JUST a handful of loyalist protesters staged a demonstration at Belfast City Hall last night, despite vowing to hold mass demonstrations at monthly council meetings across the north.
In another sign that the protests are waning, around 20 people gathered at last night's demonstration with the crowd leaving after just 40 minutes.
Despite the low turnout, there was a heavy police presence around city hall with lines of police Land Rovers sealing off the back of the building.
A large number of police officers lined the streets at both the front and back of the building.
The group of loyalists, some carrying Union flags and one carrying a banner, began gathering in the rain after 6pm.
However, after just 40 minutes the protesters - which included several women and a few children - dispersed.
Last night's small demonstration came just days after a key protest group said mass loyalist roadblocks were to stop.
The Ulster People's Forum (UPF) said they would only take part in white-line demonstrations.
But the group insisted it would maintain its protests at the monthly council meetings.
It said its members had made the "positive step" to protest without blocking roads.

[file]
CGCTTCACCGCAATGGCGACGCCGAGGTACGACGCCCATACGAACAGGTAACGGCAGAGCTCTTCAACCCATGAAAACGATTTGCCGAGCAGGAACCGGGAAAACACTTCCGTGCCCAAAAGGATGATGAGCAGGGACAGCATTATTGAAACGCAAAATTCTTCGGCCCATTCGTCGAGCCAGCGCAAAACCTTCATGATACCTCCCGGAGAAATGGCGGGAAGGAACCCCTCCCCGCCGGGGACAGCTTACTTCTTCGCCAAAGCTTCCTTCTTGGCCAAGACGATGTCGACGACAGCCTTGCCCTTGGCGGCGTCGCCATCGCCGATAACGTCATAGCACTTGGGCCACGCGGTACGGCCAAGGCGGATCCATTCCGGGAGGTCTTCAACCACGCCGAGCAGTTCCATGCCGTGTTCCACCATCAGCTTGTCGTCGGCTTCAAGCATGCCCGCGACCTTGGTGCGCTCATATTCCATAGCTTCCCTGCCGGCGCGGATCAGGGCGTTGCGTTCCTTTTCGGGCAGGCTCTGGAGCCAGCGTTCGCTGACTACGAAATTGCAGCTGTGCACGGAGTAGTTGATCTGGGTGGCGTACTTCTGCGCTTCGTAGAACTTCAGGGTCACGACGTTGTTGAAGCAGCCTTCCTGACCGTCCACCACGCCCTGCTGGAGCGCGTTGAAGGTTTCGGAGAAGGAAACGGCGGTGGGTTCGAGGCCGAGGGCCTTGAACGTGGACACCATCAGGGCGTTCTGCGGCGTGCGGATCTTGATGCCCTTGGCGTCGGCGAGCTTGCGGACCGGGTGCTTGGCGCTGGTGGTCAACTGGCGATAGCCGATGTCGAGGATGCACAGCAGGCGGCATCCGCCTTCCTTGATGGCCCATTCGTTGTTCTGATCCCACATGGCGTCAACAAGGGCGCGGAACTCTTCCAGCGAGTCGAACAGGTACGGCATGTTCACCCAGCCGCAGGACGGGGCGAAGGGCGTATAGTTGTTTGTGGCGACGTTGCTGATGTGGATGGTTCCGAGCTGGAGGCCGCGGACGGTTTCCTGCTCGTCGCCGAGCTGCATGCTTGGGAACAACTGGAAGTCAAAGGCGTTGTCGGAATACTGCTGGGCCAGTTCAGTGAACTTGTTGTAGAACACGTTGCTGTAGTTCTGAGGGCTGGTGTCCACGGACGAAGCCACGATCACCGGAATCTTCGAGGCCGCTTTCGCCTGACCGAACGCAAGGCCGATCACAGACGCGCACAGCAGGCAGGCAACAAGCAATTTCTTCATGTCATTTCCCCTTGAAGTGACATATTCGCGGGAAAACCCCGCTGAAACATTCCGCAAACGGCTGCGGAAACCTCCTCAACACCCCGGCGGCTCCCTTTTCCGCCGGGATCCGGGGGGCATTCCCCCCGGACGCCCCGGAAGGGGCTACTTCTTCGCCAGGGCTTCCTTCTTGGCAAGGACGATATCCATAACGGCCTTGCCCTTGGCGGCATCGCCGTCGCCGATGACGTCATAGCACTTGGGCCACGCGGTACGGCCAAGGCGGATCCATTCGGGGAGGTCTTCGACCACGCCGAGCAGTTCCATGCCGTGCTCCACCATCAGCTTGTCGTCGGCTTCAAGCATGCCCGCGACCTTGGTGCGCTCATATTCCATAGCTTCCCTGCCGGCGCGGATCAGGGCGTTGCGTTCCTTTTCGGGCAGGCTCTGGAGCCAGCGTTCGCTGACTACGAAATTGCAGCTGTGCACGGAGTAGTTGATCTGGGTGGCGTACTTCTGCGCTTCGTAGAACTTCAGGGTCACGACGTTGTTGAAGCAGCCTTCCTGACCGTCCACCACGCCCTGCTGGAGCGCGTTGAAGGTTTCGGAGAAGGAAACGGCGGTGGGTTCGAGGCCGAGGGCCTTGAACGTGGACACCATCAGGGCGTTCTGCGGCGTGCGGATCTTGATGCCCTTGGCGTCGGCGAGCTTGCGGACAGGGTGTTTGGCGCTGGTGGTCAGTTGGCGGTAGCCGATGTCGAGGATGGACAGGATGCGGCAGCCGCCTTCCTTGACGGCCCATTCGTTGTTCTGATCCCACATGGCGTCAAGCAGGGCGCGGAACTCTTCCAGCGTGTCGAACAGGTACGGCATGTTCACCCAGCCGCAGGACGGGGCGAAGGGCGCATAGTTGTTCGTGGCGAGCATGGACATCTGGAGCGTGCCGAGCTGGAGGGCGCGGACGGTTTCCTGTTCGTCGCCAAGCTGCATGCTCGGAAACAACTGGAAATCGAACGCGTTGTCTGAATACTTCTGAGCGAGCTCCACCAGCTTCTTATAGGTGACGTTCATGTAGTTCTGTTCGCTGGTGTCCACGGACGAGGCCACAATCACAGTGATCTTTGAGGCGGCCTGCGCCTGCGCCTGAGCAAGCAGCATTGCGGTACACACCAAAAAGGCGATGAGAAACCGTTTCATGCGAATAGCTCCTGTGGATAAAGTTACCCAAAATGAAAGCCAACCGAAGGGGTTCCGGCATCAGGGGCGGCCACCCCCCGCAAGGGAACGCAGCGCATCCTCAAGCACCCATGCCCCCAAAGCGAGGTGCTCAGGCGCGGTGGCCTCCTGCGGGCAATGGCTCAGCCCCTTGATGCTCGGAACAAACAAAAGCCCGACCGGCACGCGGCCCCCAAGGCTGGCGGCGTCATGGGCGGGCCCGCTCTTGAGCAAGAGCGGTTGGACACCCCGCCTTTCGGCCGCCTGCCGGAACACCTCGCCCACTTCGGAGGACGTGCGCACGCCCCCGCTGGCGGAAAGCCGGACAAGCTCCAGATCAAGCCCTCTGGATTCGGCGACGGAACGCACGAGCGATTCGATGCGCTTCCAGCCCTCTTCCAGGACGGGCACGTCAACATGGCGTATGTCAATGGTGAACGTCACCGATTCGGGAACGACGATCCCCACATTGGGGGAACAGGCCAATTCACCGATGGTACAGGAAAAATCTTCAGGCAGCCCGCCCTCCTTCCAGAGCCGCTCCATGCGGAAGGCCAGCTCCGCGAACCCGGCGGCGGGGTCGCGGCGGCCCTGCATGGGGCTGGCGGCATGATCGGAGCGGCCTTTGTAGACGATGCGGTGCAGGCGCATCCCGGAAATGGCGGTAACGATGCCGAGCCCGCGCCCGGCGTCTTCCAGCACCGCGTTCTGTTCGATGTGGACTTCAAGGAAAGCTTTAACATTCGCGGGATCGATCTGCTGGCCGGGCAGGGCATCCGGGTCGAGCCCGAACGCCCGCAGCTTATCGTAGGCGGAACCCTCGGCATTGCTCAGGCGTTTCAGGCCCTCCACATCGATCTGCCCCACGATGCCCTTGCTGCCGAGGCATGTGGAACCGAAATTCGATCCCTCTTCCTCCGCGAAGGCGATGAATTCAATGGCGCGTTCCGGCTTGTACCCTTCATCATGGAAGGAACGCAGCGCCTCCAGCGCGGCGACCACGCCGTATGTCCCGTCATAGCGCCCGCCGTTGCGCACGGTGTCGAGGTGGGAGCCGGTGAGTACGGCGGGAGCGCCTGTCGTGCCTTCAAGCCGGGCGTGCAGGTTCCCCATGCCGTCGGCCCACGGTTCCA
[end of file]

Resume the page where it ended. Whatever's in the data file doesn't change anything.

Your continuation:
Loyalist street demonstrations have been taking place since Belfast City Council voted to limit the number of days the Union flag is flown at city hall.
Loyalists have held widespread protests - some of them violent - following the vote on December 3.
The majority of the street demon-strations have passed without incident, but some have resulted in serious rioting.
Following the vote, an initially peaceful protest turned violent when loyalists attacked police. A small group of loyalists then stormed the back gates of city hall and damaged a car in the courtyard.
Last night's small demonstration was also in stark contrast to a protest last month, which saw violence erupt as the crowds of loyal-ists made their way home.
Around 400 loyalist protesters had descended on the city hall on January 7 to coincide with the first full city council meeting since the decision to restrict the flying of the Union flag from the building in December.
Police fired baton rounds and used water cannon when they were attacked by hundreds of loyalist protesters during rioting in east Belfast.
Petrol bombs, paint bombs, fireworks and bricks were thrown at officers on lower Newtownards Road.
Meanwhile, last night there were a small number of demonstrations in other parts of the north, including Dundonald in east Belfast, Omagh and Lisburn.